Lijo Chacko: Play For Mortal Stakes
Posted by Nisha Srinivasan on Mar 2, 2018
In my late teens I got selected into the Indian Navy. I joined the Naval Academy, then moved onto the Naval College of Engineering to do my graduation, got commissioned and then specialized in Marine Engineering a few years later. In the Indian Navy, there are three special Cadres: One is the Marine Commandos, another the Pilots and the third, the Submarine Cadre. A risky Cadre, but once in a while, we used to consider ourselves elite too! It takes about 1-1.5 years of training until you get a badge similar to that of the pilots. The pilots wear a badge which they call the 'Wings'. The Submariners wear a badge which is called the 'Dolphins' (which is pinned to the left side of your chest, close to your heart).
Wearing the 'Dolphins,' when you proudly come on board a submarine, you are told that you're one of the lowest forms of marine life. :) And that is when you were thinking that you are qualified to operate a submarine! Then comes this grueling preparation for a qualification called the 'dived watch keeping ticket'. It’s only when you qualify that, that you are allowed to be ‘on watch’ independently in the Control Room, and everybody else can go to sleep if they want. When I was to take my "dived-watch keeping ticket" test, I was made to sail on a submarine other than the one I was borne in.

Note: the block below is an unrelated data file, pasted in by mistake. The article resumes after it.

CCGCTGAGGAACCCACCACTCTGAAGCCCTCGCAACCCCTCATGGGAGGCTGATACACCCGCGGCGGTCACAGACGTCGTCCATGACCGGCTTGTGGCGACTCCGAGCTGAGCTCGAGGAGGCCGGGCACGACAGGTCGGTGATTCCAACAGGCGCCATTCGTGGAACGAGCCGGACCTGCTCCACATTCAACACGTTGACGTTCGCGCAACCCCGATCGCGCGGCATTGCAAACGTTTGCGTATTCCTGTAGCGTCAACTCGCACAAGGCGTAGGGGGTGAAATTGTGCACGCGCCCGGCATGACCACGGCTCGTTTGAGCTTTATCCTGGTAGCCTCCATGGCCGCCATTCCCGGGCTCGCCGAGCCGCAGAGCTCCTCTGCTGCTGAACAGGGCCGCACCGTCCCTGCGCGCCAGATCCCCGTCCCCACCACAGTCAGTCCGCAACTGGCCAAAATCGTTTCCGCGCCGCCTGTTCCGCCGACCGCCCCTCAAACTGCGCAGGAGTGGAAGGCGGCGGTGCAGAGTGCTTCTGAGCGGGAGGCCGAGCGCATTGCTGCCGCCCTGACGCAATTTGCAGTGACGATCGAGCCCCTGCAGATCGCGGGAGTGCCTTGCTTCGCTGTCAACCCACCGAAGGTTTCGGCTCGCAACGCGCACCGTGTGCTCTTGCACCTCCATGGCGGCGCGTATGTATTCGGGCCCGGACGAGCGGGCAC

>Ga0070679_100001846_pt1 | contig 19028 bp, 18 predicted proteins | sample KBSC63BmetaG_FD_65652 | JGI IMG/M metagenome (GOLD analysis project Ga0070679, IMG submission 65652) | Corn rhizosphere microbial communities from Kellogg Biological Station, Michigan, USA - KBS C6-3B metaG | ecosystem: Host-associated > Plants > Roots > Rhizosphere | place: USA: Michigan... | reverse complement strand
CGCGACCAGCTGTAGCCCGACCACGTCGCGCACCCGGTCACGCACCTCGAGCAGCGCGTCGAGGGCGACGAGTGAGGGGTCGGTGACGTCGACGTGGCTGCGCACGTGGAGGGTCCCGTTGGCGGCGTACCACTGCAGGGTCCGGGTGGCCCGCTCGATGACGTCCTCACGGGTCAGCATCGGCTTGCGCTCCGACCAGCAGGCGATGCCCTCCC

When I came onboard the submarine, the commanding officer said, "This is a short sortie, just going out for five days. Tomorrow onwards you will not sleep for 72 hours and will remain in the control room. At the end of the 72 hours, we will put the entire submarine into action stations and you will be assessed".
At the end of 72 hours, I really could not have sat down anywhere. If I sat anywhere, I would have knocked off! So that's how I got my dive ticket, and then went on to operate 6 attack submarines over 11-12 years.
I had a chance to go to Russia to operate close to the Arctic circle, staying in a restricted Russian nuclear submarine base and town for a couple of years. And I got a girl (who is now my wife) also from there. :)